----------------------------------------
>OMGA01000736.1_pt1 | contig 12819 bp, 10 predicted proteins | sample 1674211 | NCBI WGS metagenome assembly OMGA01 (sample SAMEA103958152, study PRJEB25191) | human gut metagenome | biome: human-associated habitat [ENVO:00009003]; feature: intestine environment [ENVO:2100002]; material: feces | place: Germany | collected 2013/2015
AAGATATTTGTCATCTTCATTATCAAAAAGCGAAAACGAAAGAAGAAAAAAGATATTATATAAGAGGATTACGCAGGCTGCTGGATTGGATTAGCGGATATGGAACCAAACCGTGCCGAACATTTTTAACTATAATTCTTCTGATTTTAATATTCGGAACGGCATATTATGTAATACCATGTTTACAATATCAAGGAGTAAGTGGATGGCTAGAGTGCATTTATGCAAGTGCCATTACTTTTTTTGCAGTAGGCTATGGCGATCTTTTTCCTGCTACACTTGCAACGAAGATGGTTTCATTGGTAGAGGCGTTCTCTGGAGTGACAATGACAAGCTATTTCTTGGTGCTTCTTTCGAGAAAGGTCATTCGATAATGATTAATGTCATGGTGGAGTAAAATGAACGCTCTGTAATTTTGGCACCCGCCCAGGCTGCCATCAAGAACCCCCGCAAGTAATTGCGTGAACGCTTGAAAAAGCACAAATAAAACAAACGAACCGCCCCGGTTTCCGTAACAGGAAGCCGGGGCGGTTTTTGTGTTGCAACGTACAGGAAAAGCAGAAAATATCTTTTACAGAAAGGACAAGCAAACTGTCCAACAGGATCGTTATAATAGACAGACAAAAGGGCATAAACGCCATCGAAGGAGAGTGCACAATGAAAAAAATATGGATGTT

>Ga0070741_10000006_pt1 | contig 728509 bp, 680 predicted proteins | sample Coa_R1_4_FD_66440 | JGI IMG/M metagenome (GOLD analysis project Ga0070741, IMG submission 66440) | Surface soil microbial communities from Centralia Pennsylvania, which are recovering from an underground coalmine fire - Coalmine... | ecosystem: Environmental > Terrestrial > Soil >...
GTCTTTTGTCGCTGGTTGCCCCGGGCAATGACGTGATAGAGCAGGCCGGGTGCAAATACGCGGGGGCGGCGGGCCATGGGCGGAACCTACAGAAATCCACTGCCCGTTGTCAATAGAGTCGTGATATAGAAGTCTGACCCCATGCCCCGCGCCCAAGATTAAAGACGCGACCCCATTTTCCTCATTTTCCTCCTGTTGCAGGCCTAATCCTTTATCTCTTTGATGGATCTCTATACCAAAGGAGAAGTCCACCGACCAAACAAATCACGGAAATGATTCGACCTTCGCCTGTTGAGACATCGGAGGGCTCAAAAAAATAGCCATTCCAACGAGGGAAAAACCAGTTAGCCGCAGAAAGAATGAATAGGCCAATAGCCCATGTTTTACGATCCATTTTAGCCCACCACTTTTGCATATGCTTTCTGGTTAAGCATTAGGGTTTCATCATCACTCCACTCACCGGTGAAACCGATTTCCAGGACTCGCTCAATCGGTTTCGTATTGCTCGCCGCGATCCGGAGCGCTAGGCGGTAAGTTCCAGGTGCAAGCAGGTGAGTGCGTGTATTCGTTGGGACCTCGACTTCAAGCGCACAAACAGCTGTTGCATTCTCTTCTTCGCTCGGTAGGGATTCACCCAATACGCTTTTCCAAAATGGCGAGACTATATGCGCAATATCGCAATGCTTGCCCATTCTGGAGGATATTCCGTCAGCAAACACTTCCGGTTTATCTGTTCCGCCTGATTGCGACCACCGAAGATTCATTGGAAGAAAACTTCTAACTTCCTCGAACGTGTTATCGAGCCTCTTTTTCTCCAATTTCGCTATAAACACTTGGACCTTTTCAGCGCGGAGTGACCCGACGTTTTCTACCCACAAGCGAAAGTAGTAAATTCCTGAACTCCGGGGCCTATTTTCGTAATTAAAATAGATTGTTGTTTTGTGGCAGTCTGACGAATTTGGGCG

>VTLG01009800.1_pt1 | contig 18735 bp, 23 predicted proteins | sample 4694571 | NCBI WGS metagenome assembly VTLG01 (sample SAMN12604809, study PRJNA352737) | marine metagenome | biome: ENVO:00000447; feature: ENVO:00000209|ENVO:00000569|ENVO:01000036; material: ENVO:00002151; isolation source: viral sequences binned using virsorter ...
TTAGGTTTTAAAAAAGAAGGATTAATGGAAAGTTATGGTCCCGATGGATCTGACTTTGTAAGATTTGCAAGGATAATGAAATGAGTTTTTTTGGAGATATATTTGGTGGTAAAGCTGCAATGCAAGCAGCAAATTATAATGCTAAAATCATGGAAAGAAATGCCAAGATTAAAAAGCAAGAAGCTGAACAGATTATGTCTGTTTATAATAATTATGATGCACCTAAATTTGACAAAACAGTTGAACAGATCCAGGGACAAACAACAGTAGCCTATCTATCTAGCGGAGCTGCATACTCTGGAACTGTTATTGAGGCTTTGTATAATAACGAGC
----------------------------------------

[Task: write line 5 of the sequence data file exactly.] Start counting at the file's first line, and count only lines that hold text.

>VTLG01009800.1_pt1 | contig 18735 bp, 23 predicted proteins | sample 4694571 | NCBI WGS metagenome assembly VTLG01 (sample SAMN12604809, study PRJNA352737) | marine metagenome | biome: ENVO:00000447; feature: ENVO:00000209|ENVO:00000569|ENVO:01000036; material: ENVO:00002151; isolation source: viral sequences binned using virsorter ...